First insight into mechanism of AIDS-associated tumor
Blood-vessel-lining cells that are infected with the virus that causes the skin tumor Kaposi's sarcoma (KS) appear to transform into the type of cells that usually line lymphatic vessels. The report from researchers at the Cutaneous Biology Research Center (CBRC) at Massachusetts General Hospital (MGH) will appear in an upcoming issue of Nature Genetics and is being released online today.
"Our study suggests, for the first time, that Kaposi's sarcoma tumors are derived from blood vessel endothelial [lining] cells that have been reprogrammed by infection with the Kaposi's sarcoma herpes virus," says Michael Detmar, MD, of the MGH CBRC, who led the research team. "This infection 'turns on' genes associated with lymphatic vessel development and 'switches off' blood vessel genes."
The most common malignant tumor seen in patients with AIDS, KS also develops in other patients in whom the immune system is suppressed. Characterized by lesions that may look red or purple on the skin or tissues lining areas like the nose and mouth, KS can seriously affect quality of life, with specific effects depending on the location of lesions. For HIV-infected individuals, the best treatment has been combination antiretroviral therapy, although there are other treatments directed specifically at the lesions.
Because of the way cells in KS lesions appear and the fact that they express genes usually associated with lymphatic system cells, it had been believed that the tumor originated in the cells lining lymphatic vessels. Recent studies have identified a gene called Prox1 as playing a major role in controlling the development and differentiation of lymphatic vessels and found that aberrant expression of Prox1 in mature blood-vessel-lining cells can reprogram them to develop into lymphatic-lining cells. Because the KS virus can infect blood vessel lining, the research team decided to investigate whether it might similarly reprogram infected cells.
The researchers first analyzed normal gene expression in both lymphatic system and blood vessel cells and identified several genes, including Prox1, that usually were expressed only in lymphatic cells. They then infected blood-vessel-lining cells from human skin with the KS virus. A week later, they found that the viral infection had caused a significant increase in the expression of Prox1 and other genes normally active only in lymphatic cells. A second experiment in which cells from umbilical veins were infected with the virus led to similar lymphatic gene expression.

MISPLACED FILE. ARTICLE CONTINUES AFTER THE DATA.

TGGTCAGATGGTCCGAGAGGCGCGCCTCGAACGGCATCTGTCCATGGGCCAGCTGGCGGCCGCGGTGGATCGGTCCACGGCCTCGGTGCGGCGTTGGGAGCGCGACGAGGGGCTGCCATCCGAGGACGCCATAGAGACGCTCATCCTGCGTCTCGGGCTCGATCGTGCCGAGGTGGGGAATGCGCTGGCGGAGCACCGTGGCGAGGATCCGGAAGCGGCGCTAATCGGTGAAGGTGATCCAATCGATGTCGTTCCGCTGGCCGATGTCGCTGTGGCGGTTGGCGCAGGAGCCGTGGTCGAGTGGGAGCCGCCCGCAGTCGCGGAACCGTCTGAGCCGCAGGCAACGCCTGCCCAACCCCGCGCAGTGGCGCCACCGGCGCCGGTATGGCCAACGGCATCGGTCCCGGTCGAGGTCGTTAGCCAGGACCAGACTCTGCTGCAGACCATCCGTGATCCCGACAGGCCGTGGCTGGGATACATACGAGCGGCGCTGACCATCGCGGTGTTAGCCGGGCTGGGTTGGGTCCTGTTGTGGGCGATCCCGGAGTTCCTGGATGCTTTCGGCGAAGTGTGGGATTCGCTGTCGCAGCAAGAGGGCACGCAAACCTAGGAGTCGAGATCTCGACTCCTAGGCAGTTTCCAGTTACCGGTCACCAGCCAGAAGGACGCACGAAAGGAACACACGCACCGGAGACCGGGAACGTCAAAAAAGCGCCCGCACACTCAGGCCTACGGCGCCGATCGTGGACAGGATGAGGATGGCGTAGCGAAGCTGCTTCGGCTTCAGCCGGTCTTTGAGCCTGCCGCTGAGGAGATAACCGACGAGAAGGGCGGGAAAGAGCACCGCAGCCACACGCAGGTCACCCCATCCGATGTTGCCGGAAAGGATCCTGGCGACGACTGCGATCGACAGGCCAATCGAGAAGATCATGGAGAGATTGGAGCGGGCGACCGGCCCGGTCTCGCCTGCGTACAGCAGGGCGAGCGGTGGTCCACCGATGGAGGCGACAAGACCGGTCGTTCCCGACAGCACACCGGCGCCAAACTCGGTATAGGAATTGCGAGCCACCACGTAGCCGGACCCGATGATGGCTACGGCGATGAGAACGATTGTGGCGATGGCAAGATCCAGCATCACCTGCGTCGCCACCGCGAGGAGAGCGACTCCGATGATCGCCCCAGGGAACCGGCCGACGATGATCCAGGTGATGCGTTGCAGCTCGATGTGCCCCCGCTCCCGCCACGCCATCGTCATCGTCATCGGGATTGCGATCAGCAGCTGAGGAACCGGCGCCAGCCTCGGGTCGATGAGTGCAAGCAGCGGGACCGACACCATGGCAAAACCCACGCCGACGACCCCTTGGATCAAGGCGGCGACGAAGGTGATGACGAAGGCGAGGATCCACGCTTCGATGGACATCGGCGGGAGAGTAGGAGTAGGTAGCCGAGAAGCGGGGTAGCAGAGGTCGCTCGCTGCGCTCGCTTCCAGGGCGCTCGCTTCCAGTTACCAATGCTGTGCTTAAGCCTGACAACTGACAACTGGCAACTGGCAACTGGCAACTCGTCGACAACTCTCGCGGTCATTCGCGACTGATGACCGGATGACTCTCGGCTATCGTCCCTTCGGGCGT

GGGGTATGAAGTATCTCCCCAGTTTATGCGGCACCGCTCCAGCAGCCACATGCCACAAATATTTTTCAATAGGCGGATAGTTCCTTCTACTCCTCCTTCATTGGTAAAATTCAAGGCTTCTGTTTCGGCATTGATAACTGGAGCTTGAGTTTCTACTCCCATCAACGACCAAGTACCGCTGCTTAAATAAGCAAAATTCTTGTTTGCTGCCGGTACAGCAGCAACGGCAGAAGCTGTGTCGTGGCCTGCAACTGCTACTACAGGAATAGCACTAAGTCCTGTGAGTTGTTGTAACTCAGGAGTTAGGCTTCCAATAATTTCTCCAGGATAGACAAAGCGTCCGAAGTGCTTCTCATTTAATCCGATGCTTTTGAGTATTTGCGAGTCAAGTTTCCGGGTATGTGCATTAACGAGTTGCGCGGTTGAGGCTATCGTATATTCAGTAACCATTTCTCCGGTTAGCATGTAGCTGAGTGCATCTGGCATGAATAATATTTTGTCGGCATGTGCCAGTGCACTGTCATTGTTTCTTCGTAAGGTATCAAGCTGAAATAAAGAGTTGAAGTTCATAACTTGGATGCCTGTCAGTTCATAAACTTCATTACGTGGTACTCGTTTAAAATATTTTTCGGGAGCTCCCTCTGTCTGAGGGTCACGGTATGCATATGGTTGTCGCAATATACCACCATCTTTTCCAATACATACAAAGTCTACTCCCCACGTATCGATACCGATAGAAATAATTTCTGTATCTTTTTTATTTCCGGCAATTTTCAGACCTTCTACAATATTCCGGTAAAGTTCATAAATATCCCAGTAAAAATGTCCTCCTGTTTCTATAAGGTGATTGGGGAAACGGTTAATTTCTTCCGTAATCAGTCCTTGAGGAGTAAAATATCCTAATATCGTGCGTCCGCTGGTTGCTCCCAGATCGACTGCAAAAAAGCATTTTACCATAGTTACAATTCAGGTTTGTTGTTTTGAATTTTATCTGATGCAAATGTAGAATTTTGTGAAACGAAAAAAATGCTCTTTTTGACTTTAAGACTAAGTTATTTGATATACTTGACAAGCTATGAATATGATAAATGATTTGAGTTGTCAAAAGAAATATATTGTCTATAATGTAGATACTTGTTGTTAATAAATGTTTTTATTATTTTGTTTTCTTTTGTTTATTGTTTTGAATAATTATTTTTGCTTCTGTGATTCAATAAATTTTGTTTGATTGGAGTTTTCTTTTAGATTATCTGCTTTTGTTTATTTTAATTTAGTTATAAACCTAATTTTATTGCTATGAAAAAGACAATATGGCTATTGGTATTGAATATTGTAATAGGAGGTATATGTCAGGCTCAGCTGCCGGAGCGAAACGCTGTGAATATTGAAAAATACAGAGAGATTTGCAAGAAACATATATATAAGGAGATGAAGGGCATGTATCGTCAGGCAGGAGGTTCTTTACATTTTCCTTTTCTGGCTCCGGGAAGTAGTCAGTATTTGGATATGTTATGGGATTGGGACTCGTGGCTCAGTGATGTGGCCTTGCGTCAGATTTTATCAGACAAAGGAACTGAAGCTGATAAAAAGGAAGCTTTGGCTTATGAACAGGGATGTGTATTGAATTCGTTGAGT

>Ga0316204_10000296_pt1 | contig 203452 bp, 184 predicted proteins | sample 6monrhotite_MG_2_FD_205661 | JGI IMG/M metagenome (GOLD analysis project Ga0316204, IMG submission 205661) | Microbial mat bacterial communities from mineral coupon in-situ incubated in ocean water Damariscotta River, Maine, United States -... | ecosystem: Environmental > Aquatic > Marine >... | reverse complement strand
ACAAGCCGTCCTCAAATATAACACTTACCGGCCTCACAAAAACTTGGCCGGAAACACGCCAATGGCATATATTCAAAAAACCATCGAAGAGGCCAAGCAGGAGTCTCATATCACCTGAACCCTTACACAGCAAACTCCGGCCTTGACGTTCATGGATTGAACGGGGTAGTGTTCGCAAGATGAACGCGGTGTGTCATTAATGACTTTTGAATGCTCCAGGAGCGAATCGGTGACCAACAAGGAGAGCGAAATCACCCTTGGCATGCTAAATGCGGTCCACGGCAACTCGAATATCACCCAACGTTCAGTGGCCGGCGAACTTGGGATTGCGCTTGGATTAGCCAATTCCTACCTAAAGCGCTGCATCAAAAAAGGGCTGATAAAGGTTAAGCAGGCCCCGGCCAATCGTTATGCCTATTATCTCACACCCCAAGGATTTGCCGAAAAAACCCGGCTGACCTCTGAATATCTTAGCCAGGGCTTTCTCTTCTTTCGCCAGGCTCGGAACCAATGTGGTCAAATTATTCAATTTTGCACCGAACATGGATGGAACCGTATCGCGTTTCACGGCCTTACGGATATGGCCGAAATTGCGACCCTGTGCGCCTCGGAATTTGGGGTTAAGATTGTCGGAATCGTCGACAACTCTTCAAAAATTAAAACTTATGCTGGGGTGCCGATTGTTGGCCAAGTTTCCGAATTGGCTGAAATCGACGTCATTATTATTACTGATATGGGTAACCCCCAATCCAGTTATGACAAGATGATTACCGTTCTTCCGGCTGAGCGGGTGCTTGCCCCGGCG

"As far as I know, this is the first report of a switch from one differentiated cell type to another," says Detmar. "Although clinical applications are difficult to predict, some of the genes we identified as associated with KS growth may be targets for potential new therapies." He noted that the study's first author – Young-Kwon Hong, PhD, a member of Detmar's research team at the CBRC – is studying how Prox1 is activated and looking for additional factors involved in the "lymphatic switch" produced by KS virus infection. Detmar is an associate professor and Hong an instructor in Dermatology at Harvard Medical School.
Other authors of the Nature Genetics report are Jay Shin, MD, PhD, and Satoshi Hirakawa, MD, PhD, of the MGH CBRC, Kimberly Foreman, PhD, and Christine Curry of Loyola University Medical Center in Illinois; and David Sage, Towie Libermann, PhD, Joyce Fingeroth, MD, and Bruce Dezube, MD, of Beth Israel Deaconess Medical Center. The study was supported by grants from the National Institutes of Health, the American Cancer Society, the American Heart Association, and the CBRC.
Source: Eurekalert & othersLast reviewed: By John M. Grohol, Psy.D. on 21 Feb 2009
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